JOHN SMITH : SIX FILMS
A selection of work from one of Britain’s most distinguished experimentalists. Smith’s films and videos, made over the past four decades, are puzzles that won’t be solved. When the logic of his structural precision begins to seem familiar, Smith’s dark wit diverts the viewer into unexpected and unruly networks of meaning and absurdity. His explorations of perception and narration open up cinematic possibilities that remain strikingly prescient and relevant in the digital age.
Associations (UK, 1975, 16mm, 7mins)
Images from magazines accompany a spoken text taken from Word Associations and Linguistic Theory by the American psycholinguist Herbert H Clark. Associations sets language against itself. Image and word work together/against each other to destroy/create meaning.
Girl Chewing Gum (UK, 1976, 16mm , 12mins)
A commanding voice over appears to direct the action in a busy London street. Smith takes the piss out of mainstream auteurist ego, but provides proof of the underground ethos: Even with meagre mechanical means, the artist can command the universe.
Om (UK, 1986, 16mm, 4mins)
The structure is stunningly simple and deceptively subtle. We are taken on a journey from one concrete stereotype to its diametric opposite, images transform and juxtapose and invert our interpretation of what we see and hear.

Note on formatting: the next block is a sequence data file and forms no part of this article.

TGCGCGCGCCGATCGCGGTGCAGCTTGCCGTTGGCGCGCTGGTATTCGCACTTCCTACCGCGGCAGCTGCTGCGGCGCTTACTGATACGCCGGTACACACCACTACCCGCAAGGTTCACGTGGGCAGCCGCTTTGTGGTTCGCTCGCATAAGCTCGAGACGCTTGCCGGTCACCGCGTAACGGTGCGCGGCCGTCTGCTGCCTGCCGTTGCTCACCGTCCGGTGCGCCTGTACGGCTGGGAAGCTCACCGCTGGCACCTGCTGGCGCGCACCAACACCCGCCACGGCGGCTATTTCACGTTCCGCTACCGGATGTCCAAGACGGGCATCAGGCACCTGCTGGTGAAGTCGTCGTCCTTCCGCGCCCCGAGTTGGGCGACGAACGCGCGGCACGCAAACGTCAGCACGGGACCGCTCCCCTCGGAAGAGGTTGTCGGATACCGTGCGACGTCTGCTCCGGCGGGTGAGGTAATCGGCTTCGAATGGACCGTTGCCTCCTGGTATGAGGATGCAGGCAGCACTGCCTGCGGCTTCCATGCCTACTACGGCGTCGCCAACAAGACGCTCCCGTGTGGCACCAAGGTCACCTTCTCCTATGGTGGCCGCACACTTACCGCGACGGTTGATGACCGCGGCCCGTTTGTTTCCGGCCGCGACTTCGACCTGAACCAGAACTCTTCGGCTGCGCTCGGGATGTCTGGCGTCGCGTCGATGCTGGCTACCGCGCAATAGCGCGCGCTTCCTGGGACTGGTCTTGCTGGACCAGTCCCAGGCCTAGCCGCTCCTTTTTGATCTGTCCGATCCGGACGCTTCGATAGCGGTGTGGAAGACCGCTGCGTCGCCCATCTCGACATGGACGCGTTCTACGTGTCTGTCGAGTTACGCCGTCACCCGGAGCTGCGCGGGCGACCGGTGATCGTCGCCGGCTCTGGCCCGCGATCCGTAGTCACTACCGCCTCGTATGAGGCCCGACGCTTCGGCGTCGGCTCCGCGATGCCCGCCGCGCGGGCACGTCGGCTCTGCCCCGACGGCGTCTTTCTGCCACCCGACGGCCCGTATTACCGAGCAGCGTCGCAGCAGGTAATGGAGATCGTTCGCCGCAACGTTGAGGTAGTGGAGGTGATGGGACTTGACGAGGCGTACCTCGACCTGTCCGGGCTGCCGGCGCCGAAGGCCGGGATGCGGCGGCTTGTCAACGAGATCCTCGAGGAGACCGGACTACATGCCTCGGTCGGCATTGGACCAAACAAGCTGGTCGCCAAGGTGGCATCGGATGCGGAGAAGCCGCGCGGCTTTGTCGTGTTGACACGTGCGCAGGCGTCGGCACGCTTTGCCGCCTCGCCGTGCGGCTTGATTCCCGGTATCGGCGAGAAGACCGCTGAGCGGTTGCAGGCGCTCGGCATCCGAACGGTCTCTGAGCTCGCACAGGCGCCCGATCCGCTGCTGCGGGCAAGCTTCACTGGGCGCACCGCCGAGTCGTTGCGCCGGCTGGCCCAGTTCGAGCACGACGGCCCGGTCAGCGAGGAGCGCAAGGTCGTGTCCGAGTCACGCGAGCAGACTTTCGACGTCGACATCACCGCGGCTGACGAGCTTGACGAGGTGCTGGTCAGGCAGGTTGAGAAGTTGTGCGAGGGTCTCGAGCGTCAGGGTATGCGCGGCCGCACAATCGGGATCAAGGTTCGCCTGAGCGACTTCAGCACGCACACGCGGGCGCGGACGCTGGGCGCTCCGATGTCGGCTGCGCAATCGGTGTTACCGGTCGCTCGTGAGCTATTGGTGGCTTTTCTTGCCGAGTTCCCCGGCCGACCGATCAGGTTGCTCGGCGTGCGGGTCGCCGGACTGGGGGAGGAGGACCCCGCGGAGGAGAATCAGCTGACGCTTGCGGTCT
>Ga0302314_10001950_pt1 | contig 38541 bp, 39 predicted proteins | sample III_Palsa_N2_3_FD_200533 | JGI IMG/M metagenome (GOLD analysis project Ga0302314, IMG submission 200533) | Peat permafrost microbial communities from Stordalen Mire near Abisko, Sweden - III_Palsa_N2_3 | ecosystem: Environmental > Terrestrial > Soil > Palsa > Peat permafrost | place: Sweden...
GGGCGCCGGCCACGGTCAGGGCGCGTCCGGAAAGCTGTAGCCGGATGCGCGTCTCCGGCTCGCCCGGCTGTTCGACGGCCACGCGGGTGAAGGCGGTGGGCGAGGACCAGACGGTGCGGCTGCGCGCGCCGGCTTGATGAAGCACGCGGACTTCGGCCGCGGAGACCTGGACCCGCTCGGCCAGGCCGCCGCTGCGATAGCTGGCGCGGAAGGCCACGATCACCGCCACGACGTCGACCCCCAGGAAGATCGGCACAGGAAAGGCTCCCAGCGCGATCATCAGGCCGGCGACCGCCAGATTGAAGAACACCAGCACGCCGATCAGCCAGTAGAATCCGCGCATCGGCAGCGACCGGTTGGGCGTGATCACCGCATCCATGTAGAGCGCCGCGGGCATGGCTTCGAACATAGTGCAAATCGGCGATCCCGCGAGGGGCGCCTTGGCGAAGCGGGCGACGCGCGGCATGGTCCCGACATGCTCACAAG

The Black Tower (UK, 1987, 16mm, 26mins)
A man is haunted by a tower which, he believes, is following him around London. A narrative voice-over which takes us from unease to breakdown to mysterious death. The images deliver a series of colour coded puzzles, jokes and puns which pull the viewer into a mind-teasing engagement.
Dungeness (UK, 1987 , 16mm , 4mins)
By selectively framing and alternating monochrome fields within the Dungeness landscape the film creates a series of abstract rhythms.
Citadel (UK, 2020, video, 16mins)
Filmed from the artist’s window during lockdown, ‘Citadel’ combines short fragments from Prime Minister Boris Johnson’s speeches relating to coronavirus with views of the London skyline. Perceiving the city as a site of both horror and aesthetic beauty, the film documents the dramatic effects of changing light conditions upon its architecture.